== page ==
It was bound to happen….the destruction of Michigan’s most effective economic development tool.
Over the next several years, as new and updated Development and Tax Increment Financing Plans are adopted, it’s likely that more and more counties and colleges will “opt-out” reducing the amount of future funds available to Michigan’s Downtown Development, Corridor Improvement and a number of other specialized authorities created by Michigan local governments.
The impact is, and will be, pretty draconian to local community economic development.
A big loss of TIF revenue
A quick review of nine TIFs I have completed during the past five years in Southern Michigan shows that City/Village formed TIFs will lose between 20 to 50% of future revenue and township formed TIFs between 60 to 80%.
Ouch…is all Wayland City Manager, Michael Selden could say when I shared this information with him. “This will surely change the way we go about the budgeting process for our Downtown Development Authority”, he added.
Opt-out “its” – why counties opt out
I first saw this coming a few years back when a small community used DDA funds to buy a snow plow truck “cause it will be used to plow downtown streets too”.
It became more evident when one community had in in excess of $500,000 in their industrial park TIF; funds sitting idle with the entire infrastructure installed and paid for
This was reinforced when the lack of DDA oversight in two communities led them into emergency financial problems due to the use of DDA funds for unauthorized purposes.
It’s also common practice to “slide over” typical general fund expenses to an authority for payment; things like pavement marking, street sweeping, landscaping expenses plus certain salaries & wages – expenses that normally would paid with general budgeted funds if there was no TIF revenue.
It’s pretty easy to grasp the reason for “opt-out”.
Why in face of county fiscal challenges should the county divert funds to sit idle in a local community’s bank account or pay for things that normally would be paid from the community’s general fund?
In the industrial park case, the diverted county funds held by the community would fully fund the projected budget deficit for the year.
The reason for opt-out is pretty simple, poor management and lack of oversight on the part of the local community and yes, the county (college and other tax capture entities) also.
More opt-outs to come
Since most TIFs are outgrowth of DDAs (and other authorities) formed about twenty years back, we can assume that more opt-outs will take place as communities are required by law to update their Development & TIF Plans.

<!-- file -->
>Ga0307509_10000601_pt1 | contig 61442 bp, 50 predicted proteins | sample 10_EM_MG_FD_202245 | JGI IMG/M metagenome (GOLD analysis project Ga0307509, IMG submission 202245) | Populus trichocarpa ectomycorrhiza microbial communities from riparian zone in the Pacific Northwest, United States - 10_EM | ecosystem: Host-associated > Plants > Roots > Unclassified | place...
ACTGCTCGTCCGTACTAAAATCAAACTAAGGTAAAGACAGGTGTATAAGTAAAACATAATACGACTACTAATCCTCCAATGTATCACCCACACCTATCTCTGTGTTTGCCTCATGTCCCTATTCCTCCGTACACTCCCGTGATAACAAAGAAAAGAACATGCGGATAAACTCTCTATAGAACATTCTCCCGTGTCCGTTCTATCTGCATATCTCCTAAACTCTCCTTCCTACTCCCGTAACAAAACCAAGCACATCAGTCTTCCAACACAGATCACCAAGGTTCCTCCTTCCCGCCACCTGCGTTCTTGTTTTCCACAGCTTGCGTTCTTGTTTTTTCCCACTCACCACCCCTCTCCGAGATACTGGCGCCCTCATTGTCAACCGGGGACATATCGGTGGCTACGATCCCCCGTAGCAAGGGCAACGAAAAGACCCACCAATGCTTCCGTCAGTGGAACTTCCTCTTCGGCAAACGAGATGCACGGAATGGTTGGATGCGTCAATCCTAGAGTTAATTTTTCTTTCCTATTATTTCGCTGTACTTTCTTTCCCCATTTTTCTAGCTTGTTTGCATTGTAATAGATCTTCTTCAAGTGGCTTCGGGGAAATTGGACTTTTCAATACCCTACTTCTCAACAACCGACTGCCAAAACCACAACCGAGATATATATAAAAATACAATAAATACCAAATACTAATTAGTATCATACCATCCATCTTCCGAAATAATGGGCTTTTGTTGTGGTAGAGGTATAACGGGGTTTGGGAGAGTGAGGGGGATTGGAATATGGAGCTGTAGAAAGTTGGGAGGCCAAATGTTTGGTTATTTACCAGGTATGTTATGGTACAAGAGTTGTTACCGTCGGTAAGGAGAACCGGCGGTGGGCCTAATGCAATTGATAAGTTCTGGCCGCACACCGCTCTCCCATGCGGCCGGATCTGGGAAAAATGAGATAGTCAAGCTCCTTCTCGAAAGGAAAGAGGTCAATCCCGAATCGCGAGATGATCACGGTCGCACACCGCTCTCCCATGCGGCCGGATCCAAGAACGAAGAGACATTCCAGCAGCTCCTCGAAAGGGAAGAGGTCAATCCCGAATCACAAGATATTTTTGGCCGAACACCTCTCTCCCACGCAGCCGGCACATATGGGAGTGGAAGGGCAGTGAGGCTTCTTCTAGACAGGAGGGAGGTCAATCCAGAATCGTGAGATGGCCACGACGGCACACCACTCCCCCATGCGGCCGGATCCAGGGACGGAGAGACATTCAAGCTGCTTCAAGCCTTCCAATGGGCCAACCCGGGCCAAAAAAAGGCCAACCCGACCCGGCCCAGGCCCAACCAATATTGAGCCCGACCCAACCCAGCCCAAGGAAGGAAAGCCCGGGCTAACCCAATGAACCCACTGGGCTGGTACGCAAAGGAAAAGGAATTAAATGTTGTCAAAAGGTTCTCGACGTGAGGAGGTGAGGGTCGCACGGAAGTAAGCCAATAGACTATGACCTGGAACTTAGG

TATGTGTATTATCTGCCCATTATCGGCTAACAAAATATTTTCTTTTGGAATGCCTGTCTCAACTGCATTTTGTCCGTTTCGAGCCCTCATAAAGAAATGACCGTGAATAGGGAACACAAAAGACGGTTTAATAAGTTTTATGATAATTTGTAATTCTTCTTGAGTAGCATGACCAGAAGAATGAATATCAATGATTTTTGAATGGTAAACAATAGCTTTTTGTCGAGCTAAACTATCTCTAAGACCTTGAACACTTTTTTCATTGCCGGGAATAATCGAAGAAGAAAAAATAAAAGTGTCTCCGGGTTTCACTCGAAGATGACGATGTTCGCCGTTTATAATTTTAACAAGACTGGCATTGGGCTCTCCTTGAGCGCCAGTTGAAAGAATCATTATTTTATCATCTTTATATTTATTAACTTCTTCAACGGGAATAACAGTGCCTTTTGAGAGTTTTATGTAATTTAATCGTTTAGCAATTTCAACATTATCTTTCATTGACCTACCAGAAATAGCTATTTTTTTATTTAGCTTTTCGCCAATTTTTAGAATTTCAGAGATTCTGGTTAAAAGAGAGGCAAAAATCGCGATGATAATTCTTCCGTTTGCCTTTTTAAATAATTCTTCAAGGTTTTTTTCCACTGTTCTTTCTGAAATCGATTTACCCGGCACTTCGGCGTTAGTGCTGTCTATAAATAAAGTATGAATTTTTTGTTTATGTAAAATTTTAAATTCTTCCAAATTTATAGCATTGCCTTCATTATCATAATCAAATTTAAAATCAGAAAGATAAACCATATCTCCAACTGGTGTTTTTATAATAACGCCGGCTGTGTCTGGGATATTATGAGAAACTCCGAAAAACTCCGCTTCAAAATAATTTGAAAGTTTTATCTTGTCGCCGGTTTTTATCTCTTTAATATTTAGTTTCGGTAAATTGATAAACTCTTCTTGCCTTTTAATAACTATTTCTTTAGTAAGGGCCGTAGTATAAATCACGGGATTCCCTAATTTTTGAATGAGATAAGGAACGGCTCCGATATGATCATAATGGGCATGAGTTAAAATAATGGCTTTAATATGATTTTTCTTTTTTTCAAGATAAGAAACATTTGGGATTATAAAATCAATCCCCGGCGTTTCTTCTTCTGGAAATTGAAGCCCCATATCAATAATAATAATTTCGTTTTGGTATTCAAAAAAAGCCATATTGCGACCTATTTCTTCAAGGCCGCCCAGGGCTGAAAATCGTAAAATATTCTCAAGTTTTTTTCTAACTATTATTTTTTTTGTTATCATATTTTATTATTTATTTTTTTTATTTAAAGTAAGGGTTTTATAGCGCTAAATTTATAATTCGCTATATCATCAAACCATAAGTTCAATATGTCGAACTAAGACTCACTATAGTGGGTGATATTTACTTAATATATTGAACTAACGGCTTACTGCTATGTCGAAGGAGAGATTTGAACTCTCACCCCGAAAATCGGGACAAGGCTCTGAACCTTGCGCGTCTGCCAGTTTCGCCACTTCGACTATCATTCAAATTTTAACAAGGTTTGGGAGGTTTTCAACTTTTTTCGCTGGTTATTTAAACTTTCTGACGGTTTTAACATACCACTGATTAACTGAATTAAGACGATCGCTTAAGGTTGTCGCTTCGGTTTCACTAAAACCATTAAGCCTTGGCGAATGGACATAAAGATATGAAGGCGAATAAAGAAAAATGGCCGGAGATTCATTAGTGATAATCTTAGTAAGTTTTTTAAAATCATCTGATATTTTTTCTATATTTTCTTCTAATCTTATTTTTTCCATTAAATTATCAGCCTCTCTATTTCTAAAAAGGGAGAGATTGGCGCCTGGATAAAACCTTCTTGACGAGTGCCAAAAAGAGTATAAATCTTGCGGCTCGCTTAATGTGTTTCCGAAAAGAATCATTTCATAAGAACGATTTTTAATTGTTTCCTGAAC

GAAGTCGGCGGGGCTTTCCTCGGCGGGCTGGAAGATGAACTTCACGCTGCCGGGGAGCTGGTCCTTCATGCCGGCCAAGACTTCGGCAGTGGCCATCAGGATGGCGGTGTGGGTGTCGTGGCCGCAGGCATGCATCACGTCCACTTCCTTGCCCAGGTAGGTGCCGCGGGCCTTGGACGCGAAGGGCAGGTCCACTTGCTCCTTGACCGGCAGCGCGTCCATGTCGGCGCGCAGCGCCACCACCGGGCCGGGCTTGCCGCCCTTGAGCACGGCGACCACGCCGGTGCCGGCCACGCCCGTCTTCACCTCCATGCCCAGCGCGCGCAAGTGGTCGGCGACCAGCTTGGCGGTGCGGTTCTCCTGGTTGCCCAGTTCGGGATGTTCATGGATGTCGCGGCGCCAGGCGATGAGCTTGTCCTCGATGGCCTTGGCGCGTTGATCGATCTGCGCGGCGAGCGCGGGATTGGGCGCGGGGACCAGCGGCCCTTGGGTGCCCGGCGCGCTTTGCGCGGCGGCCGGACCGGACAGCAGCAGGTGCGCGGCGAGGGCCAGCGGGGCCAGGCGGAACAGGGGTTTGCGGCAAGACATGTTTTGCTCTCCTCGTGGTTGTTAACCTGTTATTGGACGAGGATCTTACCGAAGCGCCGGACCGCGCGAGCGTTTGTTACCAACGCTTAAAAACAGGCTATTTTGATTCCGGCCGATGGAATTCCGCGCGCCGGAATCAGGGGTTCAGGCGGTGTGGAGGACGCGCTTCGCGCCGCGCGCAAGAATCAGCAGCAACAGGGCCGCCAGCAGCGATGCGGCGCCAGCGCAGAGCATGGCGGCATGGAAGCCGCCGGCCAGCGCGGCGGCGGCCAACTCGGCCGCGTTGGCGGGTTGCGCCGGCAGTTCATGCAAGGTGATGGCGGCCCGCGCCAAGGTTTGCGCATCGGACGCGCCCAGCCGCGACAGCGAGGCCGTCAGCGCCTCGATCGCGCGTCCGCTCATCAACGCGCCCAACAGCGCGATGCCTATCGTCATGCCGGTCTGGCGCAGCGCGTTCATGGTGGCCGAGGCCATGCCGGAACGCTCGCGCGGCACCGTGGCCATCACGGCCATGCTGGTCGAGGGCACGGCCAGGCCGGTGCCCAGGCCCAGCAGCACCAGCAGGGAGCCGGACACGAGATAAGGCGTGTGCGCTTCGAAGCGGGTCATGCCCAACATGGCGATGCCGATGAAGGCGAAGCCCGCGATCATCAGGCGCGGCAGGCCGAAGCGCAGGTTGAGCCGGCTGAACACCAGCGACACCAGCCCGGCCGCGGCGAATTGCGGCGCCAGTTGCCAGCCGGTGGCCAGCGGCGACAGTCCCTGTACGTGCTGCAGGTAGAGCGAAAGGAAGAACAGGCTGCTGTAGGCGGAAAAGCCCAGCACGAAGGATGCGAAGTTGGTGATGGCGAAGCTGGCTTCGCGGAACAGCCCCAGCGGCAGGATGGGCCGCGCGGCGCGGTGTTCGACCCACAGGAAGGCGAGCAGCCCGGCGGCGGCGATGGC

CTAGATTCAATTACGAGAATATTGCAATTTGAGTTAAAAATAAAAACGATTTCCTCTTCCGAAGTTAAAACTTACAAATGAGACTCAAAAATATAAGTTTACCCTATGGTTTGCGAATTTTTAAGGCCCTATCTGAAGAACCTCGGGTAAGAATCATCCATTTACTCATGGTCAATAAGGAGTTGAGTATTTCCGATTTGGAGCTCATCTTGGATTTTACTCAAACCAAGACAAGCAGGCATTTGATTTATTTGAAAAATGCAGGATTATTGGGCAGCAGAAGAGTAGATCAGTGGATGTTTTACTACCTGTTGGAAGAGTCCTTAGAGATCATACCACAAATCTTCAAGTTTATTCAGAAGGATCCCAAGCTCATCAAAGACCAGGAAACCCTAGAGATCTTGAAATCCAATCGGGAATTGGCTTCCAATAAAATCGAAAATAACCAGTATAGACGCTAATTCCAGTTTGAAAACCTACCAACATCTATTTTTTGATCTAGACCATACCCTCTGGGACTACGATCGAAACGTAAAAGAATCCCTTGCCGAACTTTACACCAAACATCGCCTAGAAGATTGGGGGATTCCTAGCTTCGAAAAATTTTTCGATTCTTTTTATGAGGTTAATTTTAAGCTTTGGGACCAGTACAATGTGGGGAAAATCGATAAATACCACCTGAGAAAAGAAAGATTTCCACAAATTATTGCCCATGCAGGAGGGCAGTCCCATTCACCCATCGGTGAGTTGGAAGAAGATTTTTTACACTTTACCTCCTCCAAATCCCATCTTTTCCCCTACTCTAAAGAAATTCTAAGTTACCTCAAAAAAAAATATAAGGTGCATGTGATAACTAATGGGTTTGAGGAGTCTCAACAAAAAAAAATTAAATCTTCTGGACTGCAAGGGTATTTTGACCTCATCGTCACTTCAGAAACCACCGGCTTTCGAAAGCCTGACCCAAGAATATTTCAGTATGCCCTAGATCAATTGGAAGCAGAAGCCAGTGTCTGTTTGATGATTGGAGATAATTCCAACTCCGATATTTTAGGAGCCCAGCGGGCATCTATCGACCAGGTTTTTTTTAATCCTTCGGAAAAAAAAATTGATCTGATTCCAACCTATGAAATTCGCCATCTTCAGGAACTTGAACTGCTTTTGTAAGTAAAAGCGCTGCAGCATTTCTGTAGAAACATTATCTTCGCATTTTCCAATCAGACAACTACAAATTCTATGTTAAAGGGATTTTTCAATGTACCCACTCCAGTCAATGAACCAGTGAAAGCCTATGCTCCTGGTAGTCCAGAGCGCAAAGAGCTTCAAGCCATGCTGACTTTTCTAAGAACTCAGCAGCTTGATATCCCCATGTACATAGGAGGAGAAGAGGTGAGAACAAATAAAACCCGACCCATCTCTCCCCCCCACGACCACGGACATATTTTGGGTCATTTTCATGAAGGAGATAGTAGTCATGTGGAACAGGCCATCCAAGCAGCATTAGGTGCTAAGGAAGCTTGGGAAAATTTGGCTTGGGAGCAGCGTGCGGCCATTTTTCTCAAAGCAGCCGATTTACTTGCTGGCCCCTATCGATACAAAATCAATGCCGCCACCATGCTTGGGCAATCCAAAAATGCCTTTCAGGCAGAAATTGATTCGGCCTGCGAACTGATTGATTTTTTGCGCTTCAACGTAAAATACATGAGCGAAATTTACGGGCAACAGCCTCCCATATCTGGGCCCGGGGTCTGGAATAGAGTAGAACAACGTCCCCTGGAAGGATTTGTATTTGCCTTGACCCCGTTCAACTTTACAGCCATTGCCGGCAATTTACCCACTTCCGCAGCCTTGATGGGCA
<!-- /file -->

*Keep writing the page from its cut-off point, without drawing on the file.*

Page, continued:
Because there are no TIF police or required legislative compliance reporting, the number of TIFs that may be subject to opt-out cannot be easily determined.
Based on my experience I suspect, a large number of TIFs operate without an up-to-date Development & (separate) Tax Increment Financing Plan properly approved by the City or Village Council or Township Board.
Even where these documents currently exist, often times, they are not current, incomplete or do not correspond to the actual projects and funding decisions made by the authority board.
The TIF police function is solely the duty of the legislative body of the community that establishes the TIF, a duty typically unrecognized and rarely exercised by elected officials.
Good use TIF guide
With changes bound to happen here are some “good use” TIF operating principles:
Option 1 – Ø county funds
Under this scenario, there is no capture of county (or college) tax revenues.
The impact of this decision is to leave funding TIF expenditures solely with local government general fund sourced revenues.
Bridgman City Manager, Aaron Anthony questions the need for the city’s Corridor Improvement Authority “if we have to fund all of its expenses”. Why don’t we just eliminate the CIA and do the projects ourselves”, he added.
But Michigan’s emphasis on central city “Place Making” requires a separate authority (DDA or CIA) to increase eligibility for state grant funding, to obtain redevelopment liquor licenses and to offer commercial renovation tax abatements.
“So even if we don’t ever form the TIF District and capture general funds, there’s a need for the CIA itself….I could run the CIA as a shelf organization and use it only when needed for these specific purposes”, quotes Anthony.